A drink walker is a person who is walking home drunk. It’s most commonly seen on Friday and Saturday nights near bars and pubs and with males aged 18-30. Many pedestrian fatalities involve people who are under the influence of alcohol and drugs.
Being drunk affects a person’s ability to:
- Judge the speed and distance of approaching vehicles (this is made more difficult by the fact it’s nighttime)
- Hear approaching vehicles (alcohol reduces our hearing ability, as well as the kind of loud venues where alcohol is consumed)
- Move quickly (drunk people have worse coordination and are more likely to fall).
The problem is worse with electric vehicles because they don’t make as much noise when moving.
Wellington City Council made the following public awareness video which focuses on distractions, but there’s a general lack of campaigns focusing on drunk walking and more focus on drink driving ad campaigns by NZTA.
What can be done about drink walking?
- Traffic calming measures that reduce the speed of traffic where there are a lot of licenced venues can reduce the risk of a fatal accident.
- Pedestrian fencing can help control where drunk people enter roads.
- Making areas with a high density of bars into pedestrian zones or mixed use zones reduces vehicle speeds to a walking pace or eliminates vehicles altogether.
- Lock-out policies whereby bars don’t let people in who are already drunk reduces the overall alcohol consumption and reduces movement between bars.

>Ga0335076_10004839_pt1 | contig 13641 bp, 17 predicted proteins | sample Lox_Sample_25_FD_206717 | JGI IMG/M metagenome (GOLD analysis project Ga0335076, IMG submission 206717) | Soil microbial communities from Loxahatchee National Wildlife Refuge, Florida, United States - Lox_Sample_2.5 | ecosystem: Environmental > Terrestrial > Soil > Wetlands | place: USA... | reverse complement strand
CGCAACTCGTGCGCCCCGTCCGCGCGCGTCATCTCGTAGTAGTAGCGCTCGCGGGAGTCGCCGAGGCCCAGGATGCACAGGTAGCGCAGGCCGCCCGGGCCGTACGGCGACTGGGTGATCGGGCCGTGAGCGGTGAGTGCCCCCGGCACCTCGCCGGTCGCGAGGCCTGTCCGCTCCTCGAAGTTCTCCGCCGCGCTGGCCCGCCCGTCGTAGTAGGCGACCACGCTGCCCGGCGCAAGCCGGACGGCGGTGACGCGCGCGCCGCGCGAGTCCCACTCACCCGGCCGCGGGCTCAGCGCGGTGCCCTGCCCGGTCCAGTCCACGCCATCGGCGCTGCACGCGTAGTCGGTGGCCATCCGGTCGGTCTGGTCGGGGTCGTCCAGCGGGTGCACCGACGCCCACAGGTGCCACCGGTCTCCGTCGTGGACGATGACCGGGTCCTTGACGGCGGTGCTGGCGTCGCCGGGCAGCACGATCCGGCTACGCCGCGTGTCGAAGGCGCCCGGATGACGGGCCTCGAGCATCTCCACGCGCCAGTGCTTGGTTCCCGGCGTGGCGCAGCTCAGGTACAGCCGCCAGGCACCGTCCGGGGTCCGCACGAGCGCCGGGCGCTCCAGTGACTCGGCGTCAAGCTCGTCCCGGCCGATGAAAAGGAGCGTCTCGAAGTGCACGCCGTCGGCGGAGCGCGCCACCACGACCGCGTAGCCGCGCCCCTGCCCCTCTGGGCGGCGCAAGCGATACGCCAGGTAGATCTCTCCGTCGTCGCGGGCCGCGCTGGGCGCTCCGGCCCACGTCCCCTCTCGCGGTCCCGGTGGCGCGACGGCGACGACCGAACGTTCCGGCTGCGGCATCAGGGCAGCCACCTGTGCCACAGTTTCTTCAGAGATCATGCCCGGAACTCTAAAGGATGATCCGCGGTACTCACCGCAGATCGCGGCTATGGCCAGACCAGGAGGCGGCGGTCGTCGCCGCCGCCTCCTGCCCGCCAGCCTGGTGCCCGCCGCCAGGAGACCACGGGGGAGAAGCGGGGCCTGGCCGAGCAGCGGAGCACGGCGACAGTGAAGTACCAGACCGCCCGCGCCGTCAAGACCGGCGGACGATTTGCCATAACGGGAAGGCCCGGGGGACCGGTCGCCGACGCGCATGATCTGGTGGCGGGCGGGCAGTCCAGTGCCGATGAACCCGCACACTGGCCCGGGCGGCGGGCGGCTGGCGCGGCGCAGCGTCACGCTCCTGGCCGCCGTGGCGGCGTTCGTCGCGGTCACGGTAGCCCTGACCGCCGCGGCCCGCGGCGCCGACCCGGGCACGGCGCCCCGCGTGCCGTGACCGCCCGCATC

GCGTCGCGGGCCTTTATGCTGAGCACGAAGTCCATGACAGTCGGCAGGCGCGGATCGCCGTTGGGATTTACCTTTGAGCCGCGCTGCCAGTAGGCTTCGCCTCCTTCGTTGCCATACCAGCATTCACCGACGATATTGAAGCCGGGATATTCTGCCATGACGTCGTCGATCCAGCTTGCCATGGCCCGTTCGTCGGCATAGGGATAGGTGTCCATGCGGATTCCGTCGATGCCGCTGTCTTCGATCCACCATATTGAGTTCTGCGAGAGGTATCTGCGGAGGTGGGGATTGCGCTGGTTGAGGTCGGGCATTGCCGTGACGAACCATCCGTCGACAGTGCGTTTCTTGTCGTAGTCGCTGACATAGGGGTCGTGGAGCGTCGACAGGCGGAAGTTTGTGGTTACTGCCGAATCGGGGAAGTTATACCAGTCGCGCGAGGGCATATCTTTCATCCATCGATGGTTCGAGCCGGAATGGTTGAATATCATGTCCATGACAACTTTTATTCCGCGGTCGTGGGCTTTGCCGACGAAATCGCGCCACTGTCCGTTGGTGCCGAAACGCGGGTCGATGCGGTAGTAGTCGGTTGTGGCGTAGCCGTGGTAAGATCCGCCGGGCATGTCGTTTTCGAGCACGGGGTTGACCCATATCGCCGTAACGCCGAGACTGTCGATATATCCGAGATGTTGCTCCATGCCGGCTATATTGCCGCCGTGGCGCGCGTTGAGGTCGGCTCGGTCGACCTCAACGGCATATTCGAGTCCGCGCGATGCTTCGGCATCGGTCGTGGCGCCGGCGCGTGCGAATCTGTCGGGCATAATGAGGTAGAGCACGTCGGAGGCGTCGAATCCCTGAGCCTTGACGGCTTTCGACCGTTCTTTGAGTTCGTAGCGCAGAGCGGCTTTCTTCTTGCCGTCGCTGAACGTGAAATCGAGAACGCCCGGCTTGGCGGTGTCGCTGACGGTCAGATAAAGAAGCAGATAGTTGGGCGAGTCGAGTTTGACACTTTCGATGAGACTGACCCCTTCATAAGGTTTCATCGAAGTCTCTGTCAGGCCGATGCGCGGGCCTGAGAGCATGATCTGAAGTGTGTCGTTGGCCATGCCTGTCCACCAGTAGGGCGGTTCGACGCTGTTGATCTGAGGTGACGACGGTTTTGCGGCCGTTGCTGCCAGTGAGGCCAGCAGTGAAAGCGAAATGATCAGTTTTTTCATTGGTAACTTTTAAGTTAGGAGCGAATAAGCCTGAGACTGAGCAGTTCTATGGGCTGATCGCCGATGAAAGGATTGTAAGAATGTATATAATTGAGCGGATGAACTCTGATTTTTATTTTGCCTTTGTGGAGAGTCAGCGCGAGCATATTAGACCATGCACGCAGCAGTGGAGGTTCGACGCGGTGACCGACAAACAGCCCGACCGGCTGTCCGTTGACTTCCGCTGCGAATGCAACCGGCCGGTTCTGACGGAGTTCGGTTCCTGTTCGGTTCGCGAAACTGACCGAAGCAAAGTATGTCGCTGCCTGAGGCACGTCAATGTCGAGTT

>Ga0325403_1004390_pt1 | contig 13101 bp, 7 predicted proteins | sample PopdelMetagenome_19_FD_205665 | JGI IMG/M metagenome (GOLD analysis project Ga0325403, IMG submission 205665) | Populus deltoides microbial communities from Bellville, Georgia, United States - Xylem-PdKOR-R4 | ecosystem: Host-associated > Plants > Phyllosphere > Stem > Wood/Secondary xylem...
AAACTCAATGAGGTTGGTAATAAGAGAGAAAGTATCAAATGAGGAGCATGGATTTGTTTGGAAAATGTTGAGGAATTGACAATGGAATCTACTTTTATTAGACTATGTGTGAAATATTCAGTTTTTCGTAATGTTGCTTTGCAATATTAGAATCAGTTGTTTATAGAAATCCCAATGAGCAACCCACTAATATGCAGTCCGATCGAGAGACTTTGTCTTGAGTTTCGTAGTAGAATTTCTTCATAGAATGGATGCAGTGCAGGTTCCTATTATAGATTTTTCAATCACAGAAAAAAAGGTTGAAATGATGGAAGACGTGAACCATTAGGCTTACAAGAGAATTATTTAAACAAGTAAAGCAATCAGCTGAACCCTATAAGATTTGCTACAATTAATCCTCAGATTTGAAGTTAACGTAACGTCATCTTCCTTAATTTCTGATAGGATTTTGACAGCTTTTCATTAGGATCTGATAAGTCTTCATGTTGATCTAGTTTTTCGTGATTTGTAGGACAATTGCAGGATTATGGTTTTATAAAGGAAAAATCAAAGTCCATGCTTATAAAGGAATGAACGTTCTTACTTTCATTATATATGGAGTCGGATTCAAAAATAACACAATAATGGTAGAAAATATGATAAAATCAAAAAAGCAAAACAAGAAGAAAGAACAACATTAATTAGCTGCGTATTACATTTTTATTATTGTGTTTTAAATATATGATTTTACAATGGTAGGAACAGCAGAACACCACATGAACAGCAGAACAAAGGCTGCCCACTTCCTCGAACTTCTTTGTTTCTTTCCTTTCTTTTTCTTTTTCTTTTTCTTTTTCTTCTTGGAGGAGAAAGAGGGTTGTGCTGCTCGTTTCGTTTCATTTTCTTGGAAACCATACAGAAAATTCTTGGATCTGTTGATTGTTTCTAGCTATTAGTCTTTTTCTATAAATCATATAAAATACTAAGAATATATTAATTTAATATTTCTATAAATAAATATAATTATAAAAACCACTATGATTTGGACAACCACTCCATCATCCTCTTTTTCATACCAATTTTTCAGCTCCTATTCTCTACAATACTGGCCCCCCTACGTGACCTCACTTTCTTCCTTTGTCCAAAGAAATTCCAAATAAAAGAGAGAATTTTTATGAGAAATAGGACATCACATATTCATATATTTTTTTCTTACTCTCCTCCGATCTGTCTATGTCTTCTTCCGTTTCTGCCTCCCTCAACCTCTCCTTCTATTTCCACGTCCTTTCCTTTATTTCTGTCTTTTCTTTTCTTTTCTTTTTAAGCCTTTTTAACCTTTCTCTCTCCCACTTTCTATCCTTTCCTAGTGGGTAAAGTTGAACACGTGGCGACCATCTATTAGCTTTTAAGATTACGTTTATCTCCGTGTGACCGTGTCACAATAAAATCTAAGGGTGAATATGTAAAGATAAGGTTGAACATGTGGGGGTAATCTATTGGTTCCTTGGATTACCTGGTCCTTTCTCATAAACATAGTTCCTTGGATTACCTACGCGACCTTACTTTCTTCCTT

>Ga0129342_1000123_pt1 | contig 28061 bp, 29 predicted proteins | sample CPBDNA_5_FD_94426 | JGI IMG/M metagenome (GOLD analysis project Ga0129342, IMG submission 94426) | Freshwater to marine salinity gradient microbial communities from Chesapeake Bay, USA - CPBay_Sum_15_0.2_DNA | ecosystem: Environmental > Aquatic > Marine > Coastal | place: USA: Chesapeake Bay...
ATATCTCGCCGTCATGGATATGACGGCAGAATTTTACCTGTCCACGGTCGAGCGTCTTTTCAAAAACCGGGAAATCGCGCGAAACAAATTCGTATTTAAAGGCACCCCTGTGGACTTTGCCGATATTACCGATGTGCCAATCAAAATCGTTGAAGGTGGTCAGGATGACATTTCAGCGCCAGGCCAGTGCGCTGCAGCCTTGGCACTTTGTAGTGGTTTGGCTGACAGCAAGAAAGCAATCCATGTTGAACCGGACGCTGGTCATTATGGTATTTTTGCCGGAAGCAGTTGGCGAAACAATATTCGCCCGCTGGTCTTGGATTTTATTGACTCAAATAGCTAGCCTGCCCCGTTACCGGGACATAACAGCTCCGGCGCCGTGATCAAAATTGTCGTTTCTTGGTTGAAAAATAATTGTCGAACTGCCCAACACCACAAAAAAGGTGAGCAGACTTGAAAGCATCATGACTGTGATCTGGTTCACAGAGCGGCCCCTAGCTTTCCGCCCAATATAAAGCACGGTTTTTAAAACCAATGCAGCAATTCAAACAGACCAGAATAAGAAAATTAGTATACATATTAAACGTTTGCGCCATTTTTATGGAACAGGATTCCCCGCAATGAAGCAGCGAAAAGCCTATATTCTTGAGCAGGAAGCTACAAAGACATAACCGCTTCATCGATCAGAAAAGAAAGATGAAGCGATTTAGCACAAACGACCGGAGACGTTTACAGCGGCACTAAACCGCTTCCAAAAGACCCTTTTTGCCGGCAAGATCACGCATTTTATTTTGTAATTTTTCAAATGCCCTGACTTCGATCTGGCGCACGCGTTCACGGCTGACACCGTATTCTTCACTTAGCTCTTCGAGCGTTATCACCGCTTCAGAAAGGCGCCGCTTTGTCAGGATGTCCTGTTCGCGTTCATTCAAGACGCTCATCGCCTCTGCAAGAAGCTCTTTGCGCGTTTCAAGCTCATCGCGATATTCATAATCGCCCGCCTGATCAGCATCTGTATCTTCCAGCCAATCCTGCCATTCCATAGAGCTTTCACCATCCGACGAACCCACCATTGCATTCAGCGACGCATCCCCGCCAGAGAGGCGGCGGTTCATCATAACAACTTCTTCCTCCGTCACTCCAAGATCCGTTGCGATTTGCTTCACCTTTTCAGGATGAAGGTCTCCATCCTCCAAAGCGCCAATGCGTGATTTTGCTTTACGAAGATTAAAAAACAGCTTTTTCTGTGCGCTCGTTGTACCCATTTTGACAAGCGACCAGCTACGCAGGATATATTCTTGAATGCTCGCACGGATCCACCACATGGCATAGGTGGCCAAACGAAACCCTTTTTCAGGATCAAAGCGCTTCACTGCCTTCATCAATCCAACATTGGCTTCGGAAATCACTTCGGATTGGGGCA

- Coordinated efforts by transport authorities to make public transport and taxis viable and available.
- Encouraging people to walk in a group rather than alone.
Drugged walking is similar to drink walking for some drugs. Drugs that cause tiredness, lack of coordination and lethargy cause similar results to alcohol use. Drugs that hype a person up can still cause dangers because people make rash decisions or think they are invincible.
How can you drive around drunk walkers?
- Keep a look out for people who are stumbling or staggering along the pavement, and especially those who are also using a cellphone.
- Assume that any time you’re driving near a pub or bars that there will be drunk people around.
- Assume that drunk walkers could be walking on unlit streets if you are near a pub in a rural area and that occasionally people fall asleep on the road and get run over. Sometimes they are lucky, though.
- Slow down – your best chance of stopping is if you are already going slowly.
- Avoid areas with a high concentration of bars on Friday and Saturday night, if possible.